Matthew was sick again, and his mother, Rita Swan, was worried.
The 16-month-old had come down with a dangerous fever three times and, three times, Swan had called her family's Christian Science practitioner as mandated by their religion. Three times, Matthew had recovered from his illness. This, the fourth incident, was worse than any of the others.
For the Swans, then a devout Christian Science family living in Detroit, Mich., in 1977, it was enough to consider breaking with church doctrine and taking Matthew to a hospital.
The Swans' practitioner was not pleased when she heard the news.
"It will be a long, hard road back to Christian Science for you if you do this," she said.
Swan hesitated. Matthew had, after all, recovered three times already. The teachings of Christian Science, which claim that disease is an illusion best treated by prayer, appeared to be working. Meanwhile, Matthew was only getting worse.
"I don't think I'm willing to go into too many of the gory details," Swan said. "It was just really, really bad."
The Swans' practitioner insisted the disease was a problem of sin. Because Matthew was too young to be held accountable for his actions, the blame lay with his parents. There must be some grievance they harbored that explained the illness, the practitioner insisted.
"She made me write a letter to my father because of a quarrel I had with him years ago," Swan said.
Finally, the practitioner relented. She said Matthew likely had a broken bone, which is a medical exception in Christian Science doctrine. At the hospital, doctors concluded he suffered from spinal meningitis and needed emergency brain surgery. Surgery was a bridge too far for the Swans' practitioner. Incensed, she told them she would stop praying for Matthew if they went through with the operation. The Swans, however, had made up their minds.
Following the operation, Matthew was put on a respirator. Swan desperately searched for a Christian Scientist—any Christian Scientist—who would pray for his recovery, but she found no one. Finally, the trauma proved too much for the Swans' tiny son. Matthew died a week after surgery.
From the White House to the Graveyard
Almost 40 years later, children are still dying from their parents' decisions to withhold medical care. Some adults are opposed to vaccinations and other preventative treatments urged by medical scientists. Others still oppose medical care on religious grounds, an uncomfortable gray area that pits a child's well-being against the free practice of religion.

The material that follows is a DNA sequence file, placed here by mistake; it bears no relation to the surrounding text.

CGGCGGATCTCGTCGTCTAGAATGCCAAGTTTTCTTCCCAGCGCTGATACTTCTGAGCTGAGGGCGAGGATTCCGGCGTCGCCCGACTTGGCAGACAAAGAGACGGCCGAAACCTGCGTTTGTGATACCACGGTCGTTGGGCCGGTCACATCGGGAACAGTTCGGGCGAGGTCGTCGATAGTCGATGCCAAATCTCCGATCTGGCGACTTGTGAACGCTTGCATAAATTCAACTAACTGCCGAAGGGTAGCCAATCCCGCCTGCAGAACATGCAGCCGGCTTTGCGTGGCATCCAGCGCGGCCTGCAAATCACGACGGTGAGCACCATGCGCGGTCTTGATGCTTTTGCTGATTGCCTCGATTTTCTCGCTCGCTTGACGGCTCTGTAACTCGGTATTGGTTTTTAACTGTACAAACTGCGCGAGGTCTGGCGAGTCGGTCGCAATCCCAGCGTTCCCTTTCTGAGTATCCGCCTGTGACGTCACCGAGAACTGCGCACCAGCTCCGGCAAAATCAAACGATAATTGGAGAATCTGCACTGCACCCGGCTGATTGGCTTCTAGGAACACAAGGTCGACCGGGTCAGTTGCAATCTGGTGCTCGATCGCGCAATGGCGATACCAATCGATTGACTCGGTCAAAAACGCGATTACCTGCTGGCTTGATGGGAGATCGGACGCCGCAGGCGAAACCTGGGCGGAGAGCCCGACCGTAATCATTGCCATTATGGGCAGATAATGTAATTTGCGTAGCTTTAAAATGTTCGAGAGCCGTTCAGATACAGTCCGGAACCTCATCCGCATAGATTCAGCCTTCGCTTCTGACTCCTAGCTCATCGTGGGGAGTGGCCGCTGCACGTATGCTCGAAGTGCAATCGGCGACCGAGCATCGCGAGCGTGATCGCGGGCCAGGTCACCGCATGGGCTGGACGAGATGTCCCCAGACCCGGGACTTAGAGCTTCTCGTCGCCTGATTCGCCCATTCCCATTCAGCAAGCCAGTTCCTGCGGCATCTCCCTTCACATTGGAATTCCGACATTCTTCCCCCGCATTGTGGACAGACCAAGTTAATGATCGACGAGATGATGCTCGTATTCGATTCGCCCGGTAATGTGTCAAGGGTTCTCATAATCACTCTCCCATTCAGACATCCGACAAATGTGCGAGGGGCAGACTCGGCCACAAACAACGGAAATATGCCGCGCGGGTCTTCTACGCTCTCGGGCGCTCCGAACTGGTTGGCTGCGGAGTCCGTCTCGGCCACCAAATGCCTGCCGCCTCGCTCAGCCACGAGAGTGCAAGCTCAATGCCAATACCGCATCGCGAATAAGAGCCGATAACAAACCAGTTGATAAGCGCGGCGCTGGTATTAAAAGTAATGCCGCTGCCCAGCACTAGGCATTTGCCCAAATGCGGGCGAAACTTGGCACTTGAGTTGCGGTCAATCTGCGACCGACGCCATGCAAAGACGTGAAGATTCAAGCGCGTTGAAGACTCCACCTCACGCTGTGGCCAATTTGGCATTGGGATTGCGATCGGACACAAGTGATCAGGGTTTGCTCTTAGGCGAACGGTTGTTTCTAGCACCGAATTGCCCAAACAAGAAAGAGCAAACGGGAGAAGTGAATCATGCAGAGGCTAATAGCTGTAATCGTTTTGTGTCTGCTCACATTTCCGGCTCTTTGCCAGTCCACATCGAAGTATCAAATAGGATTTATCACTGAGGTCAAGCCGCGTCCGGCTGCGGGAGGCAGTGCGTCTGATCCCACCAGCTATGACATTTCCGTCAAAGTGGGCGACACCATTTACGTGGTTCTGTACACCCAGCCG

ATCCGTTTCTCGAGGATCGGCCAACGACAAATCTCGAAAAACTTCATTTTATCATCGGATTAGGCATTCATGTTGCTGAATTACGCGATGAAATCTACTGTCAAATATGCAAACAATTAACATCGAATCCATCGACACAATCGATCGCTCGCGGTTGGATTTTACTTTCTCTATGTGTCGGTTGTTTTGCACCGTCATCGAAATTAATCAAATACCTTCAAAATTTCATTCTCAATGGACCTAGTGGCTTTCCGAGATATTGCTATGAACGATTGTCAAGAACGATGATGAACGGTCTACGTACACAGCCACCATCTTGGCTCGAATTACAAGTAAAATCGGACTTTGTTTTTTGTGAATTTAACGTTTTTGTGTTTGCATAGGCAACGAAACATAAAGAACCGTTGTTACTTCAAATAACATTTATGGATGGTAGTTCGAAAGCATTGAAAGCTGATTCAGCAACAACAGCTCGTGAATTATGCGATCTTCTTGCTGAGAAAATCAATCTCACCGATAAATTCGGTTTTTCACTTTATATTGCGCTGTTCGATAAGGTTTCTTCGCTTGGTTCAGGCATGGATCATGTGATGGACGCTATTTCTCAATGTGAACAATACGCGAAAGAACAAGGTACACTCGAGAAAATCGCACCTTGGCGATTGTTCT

While many lawmakers struggle with that ambiguity, the answer couldn't be clearer to Swan. She now heads up Children's Healthcare Is a Legal Duty, or CHILD.
The Lexington, Ky.-based nonprofit works to end religion-based child medical neglect across the country. In recent years, members' work has focused specifically on Idaho. On CHILD's Idaho website, idahochildren.org, organization officials don't mince words: "Idaho is the worst state in the nation for letting children die with faith-based medical neglect."
Idaho is one of a handful of states that allows a complete religious exemption from the obligation to provide a child medical care, even if it results in death. The laws effectively create a religious defense against manslaughter because "criminal injury to a child" cannot be charged in cases of religion-based medical neglect, Swan said.
"They believe that medicine is a temptation from Satan, and to give in is to give in to that temptation. They also believe to give in is for people of weak faith or no faith. People of the world are seen as tempted."
The Idaho Legislature passed its religious exemption laws in a no-fuss 1972 session. The bill was one of several enacted across the nation in quick succession thanks to pressure from Washington, D.C. It stemmed from two powerful Christian Scientist aides within the Nixon Administration, H.R. Haldeman and John D. Ehrlichman, who pushed religious exemptions into the Child Abuse Prevention and Treatment Act. In his book, Bad Faith: When Religious Belief Undermines Modern Medicine, Dr. Paul Offit details the fallout from their actions:
"Now, if state officials didn't abide by Haldeman and Ehrlichman's mandate, they couldn't receive money from [CAPTA programs]; within a few years, 49 states (the exception being Nebraska) and the District of Columbia had laws protecting religiously motivated medical neglect."